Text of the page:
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mst034-F3: Comparison of running time, tree topology, and model fit (AICc) between various empirical, semiparametric, and parametric models on three real data sets. Seven-transmembrane receptor from the rhodopsin family of metazoa (A), the mammalian EPH receptor A4 (B), and the mammalian Integrin β1 binding protein 1 (C). The top part of each subfigure provides the CPU time till convergence for each of the evaluated models using CodonPhyML with default parameters, in particular, without multicore support. The lower part of each subfigure shows a color-coded similarity matrix representing the normalized AICc score differences (in the upper triangle) and the normalized RF distance (lower triangle) between any pair of models tested. Both top and lower parts of subfigures utilize the same model order and exact mapping of model locations to the matrix. For readability, gray lines define partitions between different types of models: P, parametric; E, empirical; and SP, semiparametric. The comparison of models is performed from the model on the vertical scale to the model on the horizontal scale. In the upper triangle: For AICc differences, color ranges from blue (<0 or “better fit”) to green (=0 or “same fit”) and to red (>0 or “worse fit”). For example, amino acid models fit data better than codon models for data in (A) but worse for data in (B) and (C). For RF distance, because truth is unknown, the notions of “better” or “worse” cannot be defined. Thus, only the extent of differences in RF distance is shown in the lower triangle: color ranges from green (=0 or “same topology”) to red (>0 or “very different topology”). For example, the choice of a codon or an amino acid model leads to significant differences in the inferred ML topology.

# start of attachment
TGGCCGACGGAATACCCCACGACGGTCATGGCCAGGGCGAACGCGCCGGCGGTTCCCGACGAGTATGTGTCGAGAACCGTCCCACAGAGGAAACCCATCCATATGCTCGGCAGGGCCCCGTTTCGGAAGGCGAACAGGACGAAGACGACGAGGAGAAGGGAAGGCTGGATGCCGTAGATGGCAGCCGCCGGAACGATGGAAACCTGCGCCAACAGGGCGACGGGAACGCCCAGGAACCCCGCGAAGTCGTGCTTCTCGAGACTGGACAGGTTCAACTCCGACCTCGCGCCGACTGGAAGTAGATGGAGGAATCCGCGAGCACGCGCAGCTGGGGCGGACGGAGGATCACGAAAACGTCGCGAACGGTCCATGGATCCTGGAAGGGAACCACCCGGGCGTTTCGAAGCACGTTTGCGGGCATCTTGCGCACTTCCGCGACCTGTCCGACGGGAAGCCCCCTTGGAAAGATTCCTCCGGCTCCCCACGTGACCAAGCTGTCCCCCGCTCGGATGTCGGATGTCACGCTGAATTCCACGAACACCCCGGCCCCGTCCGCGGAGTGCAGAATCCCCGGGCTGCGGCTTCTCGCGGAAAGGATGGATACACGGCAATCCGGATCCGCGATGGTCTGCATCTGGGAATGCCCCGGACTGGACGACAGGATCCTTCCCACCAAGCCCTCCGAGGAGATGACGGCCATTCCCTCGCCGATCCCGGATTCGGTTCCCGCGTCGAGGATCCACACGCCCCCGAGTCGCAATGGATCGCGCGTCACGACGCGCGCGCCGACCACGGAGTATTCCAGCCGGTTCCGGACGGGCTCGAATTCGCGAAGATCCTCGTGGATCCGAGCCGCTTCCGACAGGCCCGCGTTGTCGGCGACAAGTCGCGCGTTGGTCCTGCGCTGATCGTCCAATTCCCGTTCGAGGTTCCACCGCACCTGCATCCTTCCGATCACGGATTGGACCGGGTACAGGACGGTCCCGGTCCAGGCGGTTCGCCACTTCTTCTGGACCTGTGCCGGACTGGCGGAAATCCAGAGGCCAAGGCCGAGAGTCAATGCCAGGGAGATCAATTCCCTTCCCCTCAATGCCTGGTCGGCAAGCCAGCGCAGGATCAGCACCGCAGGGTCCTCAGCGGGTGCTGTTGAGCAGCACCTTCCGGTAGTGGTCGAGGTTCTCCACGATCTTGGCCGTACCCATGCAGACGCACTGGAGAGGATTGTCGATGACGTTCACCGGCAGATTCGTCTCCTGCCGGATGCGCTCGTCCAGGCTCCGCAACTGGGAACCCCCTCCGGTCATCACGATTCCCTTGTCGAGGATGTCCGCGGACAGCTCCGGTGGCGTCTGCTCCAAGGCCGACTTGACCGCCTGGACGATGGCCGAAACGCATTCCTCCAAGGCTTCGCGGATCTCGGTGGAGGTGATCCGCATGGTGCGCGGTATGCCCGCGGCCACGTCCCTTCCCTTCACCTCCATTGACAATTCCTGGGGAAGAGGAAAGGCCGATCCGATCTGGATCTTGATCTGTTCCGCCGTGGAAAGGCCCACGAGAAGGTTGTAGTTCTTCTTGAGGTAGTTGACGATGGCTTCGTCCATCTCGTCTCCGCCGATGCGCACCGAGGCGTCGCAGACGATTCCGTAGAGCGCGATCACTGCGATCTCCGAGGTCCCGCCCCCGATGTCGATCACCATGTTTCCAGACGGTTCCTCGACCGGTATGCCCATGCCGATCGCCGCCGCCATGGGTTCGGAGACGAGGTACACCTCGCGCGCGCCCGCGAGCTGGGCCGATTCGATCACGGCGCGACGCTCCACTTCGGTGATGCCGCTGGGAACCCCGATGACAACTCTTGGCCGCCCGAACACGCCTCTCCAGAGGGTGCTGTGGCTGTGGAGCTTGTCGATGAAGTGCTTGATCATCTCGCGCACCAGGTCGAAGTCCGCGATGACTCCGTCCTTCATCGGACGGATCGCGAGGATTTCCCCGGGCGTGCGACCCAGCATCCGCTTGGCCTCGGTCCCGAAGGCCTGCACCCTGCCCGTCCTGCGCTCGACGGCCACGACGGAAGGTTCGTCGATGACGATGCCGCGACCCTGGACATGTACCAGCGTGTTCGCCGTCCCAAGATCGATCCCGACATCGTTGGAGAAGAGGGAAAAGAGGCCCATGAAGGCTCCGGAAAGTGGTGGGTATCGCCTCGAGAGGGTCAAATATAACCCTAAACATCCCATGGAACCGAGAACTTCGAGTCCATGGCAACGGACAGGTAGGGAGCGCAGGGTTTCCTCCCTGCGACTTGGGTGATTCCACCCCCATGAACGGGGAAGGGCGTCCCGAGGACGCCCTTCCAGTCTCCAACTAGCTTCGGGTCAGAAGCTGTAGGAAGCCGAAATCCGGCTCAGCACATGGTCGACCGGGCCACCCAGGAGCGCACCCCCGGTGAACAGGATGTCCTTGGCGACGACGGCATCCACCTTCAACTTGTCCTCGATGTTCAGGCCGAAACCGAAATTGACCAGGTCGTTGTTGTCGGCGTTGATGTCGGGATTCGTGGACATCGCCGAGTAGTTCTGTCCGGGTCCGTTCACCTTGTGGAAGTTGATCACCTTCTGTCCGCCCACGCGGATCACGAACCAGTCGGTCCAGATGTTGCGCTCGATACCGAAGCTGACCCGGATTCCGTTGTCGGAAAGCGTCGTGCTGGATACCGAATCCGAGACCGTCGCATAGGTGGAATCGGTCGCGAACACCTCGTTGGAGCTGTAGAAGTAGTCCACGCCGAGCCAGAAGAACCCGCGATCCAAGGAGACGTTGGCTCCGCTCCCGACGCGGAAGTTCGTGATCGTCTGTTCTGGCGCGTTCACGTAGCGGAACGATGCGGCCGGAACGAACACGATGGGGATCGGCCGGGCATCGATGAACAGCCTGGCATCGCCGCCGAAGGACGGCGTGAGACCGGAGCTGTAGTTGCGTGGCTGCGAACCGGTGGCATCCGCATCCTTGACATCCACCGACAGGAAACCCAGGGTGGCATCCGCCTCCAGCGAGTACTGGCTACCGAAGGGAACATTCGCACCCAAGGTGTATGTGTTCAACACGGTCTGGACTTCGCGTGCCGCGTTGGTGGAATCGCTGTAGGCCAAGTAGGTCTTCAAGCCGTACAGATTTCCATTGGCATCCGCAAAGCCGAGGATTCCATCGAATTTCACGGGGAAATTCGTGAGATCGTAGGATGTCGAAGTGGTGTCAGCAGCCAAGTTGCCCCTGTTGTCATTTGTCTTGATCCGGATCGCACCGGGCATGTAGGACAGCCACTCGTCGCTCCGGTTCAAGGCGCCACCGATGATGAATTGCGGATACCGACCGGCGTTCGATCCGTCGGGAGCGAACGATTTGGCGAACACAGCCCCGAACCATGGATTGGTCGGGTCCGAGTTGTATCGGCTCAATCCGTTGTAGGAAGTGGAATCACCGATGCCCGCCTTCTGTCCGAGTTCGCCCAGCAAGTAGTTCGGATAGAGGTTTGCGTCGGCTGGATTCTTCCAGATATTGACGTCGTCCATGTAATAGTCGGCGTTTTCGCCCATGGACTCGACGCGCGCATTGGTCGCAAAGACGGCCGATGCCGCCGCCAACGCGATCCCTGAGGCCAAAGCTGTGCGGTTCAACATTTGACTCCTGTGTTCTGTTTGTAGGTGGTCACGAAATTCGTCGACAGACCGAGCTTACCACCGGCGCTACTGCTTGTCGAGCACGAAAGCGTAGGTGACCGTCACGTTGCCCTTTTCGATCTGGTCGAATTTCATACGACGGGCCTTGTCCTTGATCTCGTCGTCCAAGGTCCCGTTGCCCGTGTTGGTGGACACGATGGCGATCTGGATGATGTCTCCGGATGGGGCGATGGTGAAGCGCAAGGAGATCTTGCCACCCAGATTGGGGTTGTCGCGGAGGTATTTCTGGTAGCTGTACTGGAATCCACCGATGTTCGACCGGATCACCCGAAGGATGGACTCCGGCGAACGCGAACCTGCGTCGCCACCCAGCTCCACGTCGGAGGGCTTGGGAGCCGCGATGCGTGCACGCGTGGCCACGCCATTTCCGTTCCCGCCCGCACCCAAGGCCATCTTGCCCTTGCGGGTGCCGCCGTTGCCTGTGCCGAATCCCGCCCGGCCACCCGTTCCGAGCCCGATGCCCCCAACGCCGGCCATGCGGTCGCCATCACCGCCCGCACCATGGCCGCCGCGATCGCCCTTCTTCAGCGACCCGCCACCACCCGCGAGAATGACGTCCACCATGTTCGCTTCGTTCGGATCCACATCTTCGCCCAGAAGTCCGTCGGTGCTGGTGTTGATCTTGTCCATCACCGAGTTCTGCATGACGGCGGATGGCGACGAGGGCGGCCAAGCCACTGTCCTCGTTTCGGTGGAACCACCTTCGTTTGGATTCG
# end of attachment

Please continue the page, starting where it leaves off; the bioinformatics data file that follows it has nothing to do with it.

Mentions: For real data (described in table 2), we observed that the algorithm typically converged faster under empirical codon models compared with either parametric or semiparametric models (e.g., see fig. 2). This trend was especially prominent for large and diverged data sets (e.g., R10–R11), where in addition, semiparametric models had much faster convergence compared with their parametric equivalents (e.g., see fig. 3). One reason why empirical and semiparametric models tend to converge faster compared with equivalent parametric models may be due to the improved model fit facilitated by their empirical elements inferred from large amounts of data. As these estimates capture some global patterns present in real data, the consequent improved model fit may be also reflected in the properties of the corresponding log-likelihood landscape.Fig. 2.


CodonPhyML: fast maximum likelihood phylogeny estimation under codon substitution models.

Gil M, Zanetti MS, Zoller S, Anisimova M - Mol. Biol. Evol. (2013)